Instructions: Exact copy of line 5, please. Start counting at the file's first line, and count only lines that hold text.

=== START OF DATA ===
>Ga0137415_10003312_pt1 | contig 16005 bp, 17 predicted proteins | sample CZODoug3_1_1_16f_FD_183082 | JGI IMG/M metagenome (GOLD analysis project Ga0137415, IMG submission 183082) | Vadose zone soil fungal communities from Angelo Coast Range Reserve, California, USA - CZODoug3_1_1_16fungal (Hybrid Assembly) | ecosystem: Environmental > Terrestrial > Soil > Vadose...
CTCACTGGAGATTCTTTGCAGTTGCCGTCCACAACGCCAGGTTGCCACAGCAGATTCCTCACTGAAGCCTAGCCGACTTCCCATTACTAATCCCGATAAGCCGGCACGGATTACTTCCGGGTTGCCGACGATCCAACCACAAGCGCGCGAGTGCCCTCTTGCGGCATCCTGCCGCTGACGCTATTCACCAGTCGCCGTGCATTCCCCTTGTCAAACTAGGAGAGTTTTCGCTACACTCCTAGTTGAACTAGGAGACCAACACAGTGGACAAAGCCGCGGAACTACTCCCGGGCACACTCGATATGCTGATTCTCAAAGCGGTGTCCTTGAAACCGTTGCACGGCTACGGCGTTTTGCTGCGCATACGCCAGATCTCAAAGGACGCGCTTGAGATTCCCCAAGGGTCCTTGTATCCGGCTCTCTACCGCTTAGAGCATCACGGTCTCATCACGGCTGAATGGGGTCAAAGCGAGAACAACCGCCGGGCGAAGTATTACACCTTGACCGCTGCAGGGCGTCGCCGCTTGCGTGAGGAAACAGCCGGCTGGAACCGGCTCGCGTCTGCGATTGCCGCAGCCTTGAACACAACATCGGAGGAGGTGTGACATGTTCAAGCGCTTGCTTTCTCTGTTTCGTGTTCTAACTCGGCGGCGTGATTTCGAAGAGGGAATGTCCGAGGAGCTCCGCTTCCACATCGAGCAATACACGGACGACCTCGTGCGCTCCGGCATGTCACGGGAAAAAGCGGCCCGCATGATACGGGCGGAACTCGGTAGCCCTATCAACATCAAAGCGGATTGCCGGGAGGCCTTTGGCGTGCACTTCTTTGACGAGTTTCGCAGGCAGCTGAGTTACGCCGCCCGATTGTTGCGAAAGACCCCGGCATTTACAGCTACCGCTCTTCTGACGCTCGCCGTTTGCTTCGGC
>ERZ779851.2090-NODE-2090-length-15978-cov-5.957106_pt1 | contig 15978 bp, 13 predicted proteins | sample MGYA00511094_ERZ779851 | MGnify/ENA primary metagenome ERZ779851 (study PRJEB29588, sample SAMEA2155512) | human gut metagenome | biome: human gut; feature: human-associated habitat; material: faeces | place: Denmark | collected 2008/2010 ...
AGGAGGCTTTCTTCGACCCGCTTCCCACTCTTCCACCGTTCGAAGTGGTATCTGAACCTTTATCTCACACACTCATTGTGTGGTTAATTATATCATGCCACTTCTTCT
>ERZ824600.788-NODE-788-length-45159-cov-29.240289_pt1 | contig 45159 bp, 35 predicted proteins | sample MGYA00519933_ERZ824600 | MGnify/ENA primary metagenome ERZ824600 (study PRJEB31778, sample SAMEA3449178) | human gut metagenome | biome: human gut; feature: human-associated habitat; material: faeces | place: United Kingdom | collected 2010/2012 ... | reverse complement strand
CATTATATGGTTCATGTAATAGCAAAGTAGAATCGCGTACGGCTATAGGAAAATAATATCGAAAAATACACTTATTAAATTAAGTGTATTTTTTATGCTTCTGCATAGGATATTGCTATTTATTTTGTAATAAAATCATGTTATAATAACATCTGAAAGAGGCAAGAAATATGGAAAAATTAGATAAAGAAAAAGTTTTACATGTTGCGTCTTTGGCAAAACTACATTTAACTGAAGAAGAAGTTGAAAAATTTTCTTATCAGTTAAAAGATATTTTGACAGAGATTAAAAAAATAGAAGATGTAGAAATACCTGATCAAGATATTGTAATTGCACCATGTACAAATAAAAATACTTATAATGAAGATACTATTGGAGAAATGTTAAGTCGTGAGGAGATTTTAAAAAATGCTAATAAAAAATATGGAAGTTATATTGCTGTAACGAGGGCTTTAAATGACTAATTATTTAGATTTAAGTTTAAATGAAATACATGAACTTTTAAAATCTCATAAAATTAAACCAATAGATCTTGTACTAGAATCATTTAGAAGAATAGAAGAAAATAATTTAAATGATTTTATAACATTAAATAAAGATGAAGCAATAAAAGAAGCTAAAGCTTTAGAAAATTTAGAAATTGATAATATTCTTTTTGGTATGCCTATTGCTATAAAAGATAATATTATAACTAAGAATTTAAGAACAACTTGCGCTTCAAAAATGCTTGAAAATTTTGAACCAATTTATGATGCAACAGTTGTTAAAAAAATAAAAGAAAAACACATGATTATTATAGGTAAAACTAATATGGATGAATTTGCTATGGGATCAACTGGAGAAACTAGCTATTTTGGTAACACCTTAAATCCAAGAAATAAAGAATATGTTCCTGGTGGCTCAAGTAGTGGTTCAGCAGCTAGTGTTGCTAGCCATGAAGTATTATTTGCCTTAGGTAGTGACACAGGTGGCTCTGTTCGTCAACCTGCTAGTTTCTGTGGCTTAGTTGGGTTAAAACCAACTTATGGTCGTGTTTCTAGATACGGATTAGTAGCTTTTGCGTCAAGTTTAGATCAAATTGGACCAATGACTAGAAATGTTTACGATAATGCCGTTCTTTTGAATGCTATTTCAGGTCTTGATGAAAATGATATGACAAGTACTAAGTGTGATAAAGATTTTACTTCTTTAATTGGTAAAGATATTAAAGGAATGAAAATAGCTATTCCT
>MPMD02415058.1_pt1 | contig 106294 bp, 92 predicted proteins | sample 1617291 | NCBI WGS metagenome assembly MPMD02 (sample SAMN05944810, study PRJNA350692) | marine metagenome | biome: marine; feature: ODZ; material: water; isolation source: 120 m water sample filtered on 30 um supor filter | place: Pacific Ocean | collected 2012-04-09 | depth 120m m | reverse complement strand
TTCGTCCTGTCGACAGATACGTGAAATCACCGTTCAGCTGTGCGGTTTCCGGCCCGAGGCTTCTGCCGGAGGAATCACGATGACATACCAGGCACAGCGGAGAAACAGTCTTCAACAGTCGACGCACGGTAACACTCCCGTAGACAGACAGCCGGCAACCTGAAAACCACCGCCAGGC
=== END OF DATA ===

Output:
>ERZ824600.788-NODE-788-length-45159-cov-29.240289_pt1 | contig 45159 bp, 35 predicted proteins | sample MGYA00519933_ERZ824600 | MGnify/ENA primary metagenome ERZ824600 (study PRJEB31778, sample SAMEA3449178) | human gut metagenome | biome: human gut; feature: human-associated habitat; material: faeces | place: United Kingdom | collected 2010/2012 ... | reverse complement strand